WASHINGTON - Late in a life lived unnervingly near the nuclear abyss, William J. Perry is on a mission to warn of a "real and growing danger" of nuclear doom.
The 88-year-old former defense secretary is troubled by the risks of catastrophe from the very weapons he helped develop. Atop his list: a nuclear terror attack in a major U.S. city or a shooting war with Russia that, through miscalculation, turns nuclear. A terrorist attack using a nuclear bomb or improvised nuclear device could happen "any time now - next year or the year after," he said in an interview earlier this month.
Perry chooses his words with the precision of a mathematician, which he was before entering the defense world in the mid-1950s. He played a central role in developing and modernizing nuclear forces throughout the Cold War - first as a technology whiz-kid and later a three-time senior Pentagon executive. During the 1962 Cuban missile crisis Perry was secretly summoned to Washington to analyze intelligence.
"Every day that I went to the analysis center I thought would be my last day on earth," he writes in a newly published memoir, My Journey at the Nuclear Brink. He says he believed then and still believes that the world avoided a nuclear holocaust as much by good luck as by good management.
In the interview, he recounted a harrowing incident in November 1979 when, as a senior Pentagon official, he was awakened by a 3 a.m. phone call from the underground command center responsible for warning of a missile attack. The watch officer told Perry his computers were showing 200 nuclear-armed missiles on their way from the Soviet Union.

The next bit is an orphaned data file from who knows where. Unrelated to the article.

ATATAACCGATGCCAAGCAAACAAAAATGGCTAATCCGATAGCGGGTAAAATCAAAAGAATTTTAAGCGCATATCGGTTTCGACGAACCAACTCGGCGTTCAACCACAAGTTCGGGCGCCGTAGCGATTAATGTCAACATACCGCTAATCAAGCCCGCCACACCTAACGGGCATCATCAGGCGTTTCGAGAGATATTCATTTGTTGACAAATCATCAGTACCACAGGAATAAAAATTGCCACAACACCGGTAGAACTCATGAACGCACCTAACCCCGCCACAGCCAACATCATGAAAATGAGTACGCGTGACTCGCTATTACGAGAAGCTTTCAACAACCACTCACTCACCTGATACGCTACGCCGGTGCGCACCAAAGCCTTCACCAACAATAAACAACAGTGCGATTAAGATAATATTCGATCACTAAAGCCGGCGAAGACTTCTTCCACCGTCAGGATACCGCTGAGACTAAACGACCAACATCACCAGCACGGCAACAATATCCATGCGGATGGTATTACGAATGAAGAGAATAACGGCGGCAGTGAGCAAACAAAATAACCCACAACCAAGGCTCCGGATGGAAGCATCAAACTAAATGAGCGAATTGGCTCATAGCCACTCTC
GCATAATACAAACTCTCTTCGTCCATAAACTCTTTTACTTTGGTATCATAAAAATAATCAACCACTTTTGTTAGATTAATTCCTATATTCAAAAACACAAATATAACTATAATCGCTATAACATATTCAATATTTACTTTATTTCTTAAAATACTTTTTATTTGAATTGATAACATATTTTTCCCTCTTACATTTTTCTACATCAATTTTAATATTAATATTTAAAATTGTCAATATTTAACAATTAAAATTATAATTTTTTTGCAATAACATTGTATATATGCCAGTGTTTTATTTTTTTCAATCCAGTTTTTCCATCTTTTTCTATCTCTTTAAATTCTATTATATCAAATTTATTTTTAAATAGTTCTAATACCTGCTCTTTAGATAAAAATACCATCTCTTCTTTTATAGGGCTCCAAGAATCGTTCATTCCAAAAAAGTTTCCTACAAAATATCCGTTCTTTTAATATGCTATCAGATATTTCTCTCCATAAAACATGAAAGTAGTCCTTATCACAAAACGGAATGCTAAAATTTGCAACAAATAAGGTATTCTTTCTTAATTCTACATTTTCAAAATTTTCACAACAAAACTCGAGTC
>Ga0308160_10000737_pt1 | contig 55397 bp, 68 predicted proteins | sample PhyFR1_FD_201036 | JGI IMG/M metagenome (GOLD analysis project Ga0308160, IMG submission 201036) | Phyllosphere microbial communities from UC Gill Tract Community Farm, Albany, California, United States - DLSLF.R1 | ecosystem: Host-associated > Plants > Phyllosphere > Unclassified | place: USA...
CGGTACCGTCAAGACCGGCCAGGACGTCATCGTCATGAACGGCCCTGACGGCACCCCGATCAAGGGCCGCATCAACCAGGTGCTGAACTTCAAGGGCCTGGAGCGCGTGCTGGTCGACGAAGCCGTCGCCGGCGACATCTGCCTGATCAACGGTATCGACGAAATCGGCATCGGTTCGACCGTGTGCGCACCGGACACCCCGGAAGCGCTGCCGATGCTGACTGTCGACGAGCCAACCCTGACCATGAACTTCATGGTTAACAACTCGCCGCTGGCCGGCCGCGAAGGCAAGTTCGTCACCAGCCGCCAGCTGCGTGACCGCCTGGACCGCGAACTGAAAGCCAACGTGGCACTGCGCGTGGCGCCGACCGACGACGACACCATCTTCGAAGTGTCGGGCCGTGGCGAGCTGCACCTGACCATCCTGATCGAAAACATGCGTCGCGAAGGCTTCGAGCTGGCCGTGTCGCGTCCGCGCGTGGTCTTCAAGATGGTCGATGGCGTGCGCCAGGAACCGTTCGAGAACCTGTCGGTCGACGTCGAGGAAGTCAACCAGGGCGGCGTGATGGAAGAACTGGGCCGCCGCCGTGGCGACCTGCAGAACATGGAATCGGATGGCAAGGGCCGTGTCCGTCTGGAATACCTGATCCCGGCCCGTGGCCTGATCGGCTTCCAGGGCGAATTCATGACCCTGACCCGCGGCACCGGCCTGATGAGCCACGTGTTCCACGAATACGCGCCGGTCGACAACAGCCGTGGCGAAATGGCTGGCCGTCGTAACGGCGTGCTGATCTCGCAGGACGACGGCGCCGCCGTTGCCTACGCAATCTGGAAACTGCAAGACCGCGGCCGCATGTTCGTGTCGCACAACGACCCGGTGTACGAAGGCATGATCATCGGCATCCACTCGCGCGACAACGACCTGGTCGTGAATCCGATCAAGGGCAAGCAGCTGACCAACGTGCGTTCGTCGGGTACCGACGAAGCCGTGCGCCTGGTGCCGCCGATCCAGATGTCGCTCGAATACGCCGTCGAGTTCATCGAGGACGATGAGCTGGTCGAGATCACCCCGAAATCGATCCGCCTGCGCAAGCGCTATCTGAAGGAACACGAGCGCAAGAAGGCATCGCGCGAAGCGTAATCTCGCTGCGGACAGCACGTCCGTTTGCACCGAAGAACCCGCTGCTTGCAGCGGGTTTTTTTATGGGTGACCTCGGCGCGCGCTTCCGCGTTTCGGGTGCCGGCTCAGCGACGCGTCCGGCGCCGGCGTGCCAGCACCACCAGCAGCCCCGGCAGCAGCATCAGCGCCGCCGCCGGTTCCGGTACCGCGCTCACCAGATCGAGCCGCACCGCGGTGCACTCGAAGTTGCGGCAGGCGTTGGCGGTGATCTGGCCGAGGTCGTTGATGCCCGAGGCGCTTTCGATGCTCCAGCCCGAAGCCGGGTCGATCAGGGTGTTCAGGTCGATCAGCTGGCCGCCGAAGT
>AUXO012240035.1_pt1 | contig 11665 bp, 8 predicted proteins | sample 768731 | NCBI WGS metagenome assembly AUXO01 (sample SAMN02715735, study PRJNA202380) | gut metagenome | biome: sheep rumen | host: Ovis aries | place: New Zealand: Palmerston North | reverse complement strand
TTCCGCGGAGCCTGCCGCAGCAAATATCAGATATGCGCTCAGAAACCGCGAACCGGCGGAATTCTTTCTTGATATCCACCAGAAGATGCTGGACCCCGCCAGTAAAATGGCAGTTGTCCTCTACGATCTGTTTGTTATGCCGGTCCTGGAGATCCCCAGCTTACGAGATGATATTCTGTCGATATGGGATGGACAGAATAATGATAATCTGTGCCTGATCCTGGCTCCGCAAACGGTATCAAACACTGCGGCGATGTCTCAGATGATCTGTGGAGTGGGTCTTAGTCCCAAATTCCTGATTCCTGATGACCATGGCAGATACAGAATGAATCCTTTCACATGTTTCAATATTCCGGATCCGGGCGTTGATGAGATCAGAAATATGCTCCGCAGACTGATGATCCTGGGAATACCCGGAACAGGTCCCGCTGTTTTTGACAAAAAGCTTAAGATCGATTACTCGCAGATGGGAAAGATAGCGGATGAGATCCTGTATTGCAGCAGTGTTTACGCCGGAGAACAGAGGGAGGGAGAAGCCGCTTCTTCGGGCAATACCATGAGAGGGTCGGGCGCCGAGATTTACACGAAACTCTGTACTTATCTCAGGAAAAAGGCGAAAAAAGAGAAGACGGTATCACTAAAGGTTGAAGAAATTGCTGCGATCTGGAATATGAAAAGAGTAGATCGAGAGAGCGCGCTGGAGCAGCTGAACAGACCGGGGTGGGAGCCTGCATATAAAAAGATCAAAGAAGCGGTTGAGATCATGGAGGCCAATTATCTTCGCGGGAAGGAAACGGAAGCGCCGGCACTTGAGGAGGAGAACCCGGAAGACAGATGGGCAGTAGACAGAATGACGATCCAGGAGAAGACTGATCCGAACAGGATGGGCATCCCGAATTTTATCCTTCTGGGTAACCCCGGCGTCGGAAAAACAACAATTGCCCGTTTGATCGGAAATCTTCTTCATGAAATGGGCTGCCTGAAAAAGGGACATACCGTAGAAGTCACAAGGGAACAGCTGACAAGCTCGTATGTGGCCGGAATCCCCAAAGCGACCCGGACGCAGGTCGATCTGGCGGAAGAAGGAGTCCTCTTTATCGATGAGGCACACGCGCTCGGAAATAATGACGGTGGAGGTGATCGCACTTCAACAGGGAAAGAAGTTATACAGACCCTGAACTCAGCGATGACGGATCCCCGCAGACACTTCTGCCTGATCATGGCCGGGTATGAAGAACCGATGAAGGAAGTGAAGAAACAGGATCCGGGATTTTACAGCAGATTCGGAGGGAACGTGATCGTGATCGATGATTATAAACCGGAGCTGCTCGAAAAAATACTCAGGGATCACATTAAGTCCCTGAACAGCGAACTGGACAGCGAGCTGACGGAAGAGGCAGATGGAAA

"It was, of course, a false alarm," Perry said, but it was one of many experiences throughout the Cold War and beyond that he says have given him a "unique and chilling vantage point from which to conclude that nuclear weapons no longer provide for our security - they now endanger it."
His views are remarkable, not least because they strike at the heart of the conventional wisdom about nuclear weapons that has been embraced by both political parties for decades. For example, Perry thinks the U.S. nuclear force no longer needs land-based intercontinental ballistic missiles, or ICBMs, and can rely on the other two "legs" of the force - bomber aircraft and submarine-based missiles. ICBMs should be scrapped, he says.
He also opposes the Obama administration's plan to build a new nuclear-capable cruise missile.
Perry looks at Russia's nuclear modernization and U.S. plans to spend hundreds of billions to update its nuclear arsenal and sees irrational nuclear competition.
"I see an imperative to stop this damn nuclear race before it gets underway again, not just for the cost but for the danger it puts all of us in," he said.